This component is four electromagnets that move a lens in the vertical and in the horizontal axis. In fact, the XPR module increases the chipset operating frequency. Physically, it shifts the image on the screen by turning the lens 4 times per second.
As a result, XPR increases the frequency by 4 times to 240 fps. Simply put, this technology takes 4K content, splits it into four parts of 2 million pixels each, and plays 4 separate frames 240 times per second (60Hz х 4), transmitting the entire 4K volume with the help of only 2 million pixels. Strictly speaking, at any given moment, the image contains only 2 million pixels (1080p resolution), which are shifted on the screen using a lens controlled by electromagnets. At the same time, our vision and brain do not perceive the micro-delay between their switching, creating the illusion of a holistic image.
Of course, the precision XPR module adds to the projector’s price, but it’s negligible compared to the quality gains due to the resolution increase from 1080p to 4K UHD (2160p).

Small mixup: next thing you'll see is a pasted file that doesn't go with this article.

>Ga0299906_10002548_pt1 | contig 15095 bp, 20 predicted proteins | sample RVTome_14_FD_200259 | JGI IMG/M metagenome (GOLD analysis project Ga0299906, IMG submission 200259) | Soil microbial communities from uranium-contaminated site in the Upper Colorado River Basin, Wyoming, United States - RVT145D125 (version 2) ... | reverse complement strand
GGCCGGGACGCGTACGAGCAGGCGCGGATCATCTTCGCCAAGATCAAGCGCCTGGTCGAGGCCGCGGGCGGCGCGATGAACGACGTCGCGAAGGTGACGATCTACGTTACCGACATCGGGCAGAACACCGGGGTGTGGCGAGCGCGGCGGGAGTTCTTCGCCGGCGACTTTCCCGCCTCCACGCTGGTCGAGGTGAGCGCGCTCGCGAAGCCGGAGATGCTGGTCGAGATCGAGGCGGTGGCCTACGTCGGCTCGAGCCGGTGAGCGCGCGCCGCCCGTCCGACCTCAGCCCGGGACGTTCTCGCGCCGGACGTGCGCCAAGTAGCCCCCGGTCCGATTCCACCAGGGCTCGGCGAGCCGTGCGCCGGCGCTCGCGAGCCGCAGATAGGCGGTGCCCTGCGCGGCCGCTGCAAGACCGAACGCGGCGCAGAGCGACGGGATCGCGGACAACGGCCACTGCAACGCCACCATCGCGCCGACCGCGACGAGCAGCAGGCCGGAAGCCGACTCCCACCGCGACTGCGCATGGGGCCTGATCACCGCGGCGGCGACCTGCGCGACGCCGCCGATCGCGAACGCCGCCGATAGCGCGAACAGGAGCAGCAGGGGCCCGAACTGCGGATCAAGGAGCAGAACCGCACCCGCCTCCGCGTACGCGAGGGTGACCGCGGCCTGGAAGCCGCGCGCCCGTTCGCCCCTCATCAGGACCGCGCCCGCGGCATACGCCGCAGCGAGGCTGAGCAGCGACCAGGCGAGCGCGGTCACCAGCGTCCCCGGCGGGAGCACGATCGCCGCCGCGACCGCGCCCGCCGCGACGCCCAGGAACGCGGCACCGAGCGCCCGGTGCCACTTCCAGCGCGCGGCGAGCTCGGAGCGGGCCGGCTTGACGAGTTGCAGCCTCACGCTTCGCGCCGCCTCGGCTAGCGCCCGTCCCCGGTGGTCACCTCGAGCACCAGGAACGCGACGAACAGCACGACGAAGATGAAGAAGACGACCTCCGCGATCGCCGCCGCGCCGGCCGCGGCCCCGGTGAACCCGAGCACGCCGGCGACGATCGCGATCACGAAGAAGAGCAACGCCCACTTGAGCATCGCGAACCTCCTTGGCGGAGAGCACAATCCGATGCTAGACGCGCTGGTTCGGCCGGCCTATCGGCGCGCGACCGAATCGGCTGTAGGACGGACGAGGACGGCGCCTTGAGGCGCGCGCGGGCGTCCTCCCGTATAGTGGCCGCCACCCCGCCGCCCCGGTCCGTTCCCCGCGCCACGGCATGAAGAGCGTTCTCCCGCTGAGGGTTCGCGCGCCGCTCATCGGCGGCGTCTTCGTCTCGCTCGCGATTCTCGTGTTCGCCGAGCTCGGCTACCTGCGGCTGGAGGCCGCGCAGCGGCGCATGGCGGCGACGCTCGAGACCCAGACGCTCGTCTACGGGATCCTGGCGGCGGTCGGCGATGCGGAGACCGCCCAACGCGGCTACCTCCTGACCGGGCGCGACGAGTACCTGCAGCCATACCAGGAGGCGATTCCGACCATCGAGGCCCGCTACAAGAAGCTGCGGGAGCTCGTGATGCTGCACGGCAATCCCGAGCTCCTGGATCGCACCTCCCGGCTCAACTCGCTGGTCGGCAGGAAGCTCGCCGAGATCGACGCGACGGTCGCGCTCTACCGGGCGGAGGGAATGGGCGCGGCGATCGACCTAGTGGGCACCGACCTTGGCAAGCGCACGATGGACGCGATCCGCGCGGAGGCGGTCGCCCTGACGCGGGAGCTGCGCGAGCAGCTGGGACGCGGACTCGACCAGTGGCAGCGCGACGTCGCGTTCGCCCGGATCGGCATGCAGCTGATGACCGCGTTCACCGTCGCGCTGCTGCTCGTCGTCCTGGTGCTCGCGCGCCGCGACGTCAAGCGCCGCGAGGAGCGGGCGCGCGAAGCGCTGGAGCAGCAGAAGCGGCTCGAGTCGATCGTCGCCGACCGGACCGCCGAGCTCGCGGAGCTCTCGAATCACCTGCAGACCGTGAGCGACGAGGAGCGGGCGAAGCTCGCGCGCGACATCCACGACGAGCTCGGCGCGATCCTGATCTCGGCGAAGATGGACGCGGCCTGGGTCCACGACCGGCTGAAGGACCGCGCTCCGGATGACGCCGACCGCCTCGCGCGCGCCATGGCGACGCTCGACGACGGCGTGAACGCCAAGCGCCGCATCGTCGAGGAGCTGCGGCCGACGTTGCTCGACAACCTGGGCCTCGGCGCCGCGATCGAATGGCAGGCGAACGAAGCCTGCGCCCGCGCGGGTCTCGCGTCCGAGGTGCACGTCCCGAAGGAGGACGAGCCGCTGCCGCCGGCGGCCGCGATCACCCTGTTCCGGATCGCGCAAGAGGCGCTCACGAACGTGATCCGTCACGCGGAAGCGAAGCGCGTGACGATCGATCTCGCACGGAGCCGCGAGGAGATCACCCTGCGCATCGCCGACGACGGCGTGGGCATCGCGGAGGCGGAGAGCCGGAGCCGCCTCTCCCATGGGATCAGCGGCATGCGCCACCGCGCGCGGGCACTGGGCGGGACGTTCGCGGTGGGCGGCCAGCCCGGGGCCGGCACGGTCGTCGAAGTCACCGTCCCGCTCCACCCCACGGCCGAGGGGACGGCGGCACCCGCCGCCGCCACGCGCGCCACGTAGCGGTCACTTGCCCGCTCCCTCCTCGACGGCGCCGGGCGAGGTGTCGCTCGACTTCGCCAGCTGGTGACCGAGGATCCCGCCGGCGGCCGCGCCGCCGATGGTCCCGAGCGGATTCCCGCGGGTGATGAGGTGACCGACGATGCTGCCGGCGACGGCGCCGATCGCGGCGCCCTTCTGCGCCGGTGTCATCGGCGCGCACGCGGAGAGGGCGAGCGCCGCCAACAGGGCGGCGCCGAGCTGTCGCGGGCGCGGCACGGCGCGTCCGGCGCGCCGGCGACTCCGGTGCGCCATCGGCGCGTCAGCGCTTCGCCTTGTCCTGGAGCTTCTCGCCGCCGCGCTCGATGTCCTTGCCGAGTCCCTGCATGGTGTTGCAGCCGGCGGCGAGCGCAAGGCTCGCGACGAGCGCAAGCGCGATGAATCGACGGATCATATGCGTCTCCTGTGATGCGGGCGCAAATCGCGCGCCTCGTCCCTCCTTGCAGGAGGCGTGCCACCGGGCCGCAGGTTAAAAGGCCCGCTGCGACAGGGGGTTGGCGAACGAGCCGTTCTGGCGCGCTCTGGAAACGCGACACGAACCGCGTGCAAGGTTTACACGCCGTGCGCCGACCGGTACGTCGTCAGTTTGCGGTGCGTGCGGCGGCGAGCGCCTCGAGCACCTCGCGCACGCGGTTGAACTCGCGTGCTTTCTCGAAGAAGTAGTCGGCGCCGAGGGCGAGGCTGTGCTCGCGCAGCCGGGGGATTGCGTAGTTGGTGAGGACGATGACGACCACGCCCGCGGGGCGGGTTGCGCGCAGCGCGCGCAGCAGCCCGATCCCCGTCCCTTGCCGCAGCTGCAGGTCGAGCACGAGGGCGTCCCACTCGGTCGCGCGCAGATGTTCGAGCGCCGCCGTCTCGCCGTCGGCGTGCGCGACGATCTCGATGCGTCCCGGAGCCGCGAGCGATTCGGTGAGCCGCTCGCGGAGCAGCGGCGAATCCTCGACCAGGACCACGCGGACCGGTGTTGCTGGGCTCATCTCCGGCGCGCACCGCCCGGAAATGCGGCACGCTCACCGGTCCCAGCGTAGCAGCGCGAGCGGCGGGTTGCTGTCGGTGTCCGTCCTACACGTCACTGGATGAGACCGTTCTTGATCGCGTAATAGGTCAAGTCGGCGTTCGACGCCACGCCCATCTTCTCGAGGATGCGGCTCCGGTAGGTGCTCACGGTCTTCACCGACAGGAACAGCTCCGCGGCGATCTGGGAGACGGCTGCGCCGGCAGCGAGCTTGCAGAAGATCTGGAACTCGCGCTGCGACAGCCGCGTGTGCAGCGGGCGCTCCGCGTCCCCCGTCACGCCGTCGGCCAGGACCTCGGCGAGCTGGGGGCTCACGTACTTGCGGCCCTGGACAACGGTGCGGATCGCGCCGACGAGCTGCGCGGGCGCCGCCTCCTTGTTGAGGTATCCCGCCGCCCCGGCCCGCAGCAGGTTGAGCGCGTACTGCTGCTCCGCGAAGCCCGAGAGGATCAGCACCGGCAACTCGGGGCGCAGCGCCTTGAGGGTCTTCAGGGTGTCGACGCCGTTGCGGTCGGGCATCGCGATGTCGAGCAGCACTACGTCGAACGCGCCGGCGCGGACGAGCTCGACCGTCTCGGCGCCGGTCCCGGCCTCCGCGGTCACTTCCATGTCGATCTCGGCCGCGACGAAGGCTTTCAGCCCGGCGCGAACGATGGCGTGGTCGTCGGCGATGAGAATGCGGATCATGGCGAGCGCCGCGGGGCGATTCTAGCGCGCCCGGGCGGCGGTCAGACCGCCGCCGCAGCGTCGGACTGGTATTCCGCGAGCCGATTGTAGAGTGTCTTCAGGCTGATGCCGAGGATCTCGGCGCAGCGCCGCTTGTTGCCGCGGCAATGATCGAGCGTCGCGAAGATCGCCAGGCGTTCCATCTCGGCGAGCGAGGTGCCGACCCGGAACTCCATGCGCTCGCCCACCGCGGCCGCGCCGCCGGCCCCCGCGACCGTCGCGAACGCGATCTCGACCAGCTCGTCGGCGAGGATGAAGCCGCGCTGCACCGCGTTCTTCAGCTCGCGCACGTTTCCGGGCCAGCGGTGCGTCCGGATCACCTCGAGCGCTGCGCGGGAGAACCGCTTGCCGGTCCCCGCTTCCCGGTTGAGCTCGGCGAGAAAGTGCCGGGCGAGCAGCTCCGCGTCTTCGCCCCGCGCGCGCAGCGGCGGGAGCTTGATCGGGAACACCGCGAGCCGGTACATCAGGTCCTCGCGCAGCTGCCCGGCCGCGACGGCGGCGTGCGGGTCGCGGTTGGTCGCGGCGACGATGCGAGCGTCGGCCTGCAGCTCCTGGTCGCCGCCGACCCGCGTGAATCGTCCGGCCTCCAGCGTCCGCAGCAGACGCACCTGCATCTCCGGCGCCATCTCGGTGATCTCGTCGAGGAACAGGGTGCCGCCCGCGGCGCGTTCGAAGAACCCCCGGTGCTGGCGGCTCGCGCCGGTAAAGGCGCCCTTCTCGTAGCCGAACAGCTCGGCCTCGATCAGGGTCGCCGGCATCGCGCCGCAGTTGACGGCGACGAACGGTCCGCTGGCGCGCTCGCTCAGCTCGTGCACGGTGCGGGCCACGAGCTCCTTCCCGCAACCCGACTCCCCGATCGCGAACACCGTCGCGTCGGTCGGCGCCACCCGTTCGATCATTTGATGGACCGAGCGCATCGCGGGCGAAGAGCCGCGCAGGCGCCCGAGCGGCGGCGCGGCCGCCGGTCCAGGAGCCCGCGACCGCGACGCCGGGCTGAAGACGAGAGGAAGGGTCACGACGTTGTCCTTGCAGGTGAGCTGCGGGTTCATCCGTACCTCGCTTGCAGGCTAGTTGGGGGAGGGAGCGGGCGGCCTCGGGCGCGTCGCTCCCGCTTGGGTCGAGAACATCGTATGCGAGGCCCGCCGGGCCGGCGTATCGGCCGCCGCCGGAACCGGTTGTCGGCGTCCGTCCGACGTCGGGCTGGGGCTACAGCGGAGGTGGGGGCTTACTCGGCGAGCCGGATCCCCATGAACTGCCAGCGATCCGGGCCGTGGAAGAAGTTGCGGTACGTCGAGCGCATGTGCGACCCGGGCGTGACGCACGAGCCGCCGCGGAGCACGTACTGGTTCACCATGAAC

In fact, this technology has allowed developers to create a 4K-capable BenQ X3000i with a new .65″ DLP650TE chipset priced at $ 2,000. It could well be positioned as a new generation of inexpensive 4K-capable DLP projectors.
BenQ X3000i vs BenQ X1300i
Other specs of the models are identical:
– 3,000 ANSI Lm brightness;
– 4LED light source;
– Dynamic Contrast 500,000:1;
– Input Lag 4K@60 – 16ms; 1080p@120 – 8ms; 1080p@240 – 4ms;
– 3D Modes – Full HD 3D;
– Throw Distance / Image Size / Throw Ratio – (1.0 m – 8.0 m) / (77 cm – 762 cm) / (1.15:1 – 1.50:1), 100″@9.4ft;
– Digital Keystone – Horizontal & Vertical (±30°);
– Audible Noise – 32 dB;
– Internal Speakers – 5.0 Watts × 2;
– Color Processing 10-bit.
As known, brightness loss on the color wheel during filtering the colors is one of the main problems of the DLP projectors. To solve this problem, BenQ used 4LED (RGBB) light source in these projectors. The light output of an additional blue ‘pumping’ LED is converted by a ceramic phosphor into green, the brightness of which is best perceived by our eyesight.
According to the company, it increases the green output light by 40%, providing an increase in overall brightness of about 8-12%.
Additionally, both models have auto-calibration which adjusts the color intensity depending on the LEDs deterioration (usually, red deterioration faster).
A short list of minor differences include (BenQ X3000i vs BenQ X1300i):
– Color Wheel – 8 segment (RGBWRGBW) vs 6 segments;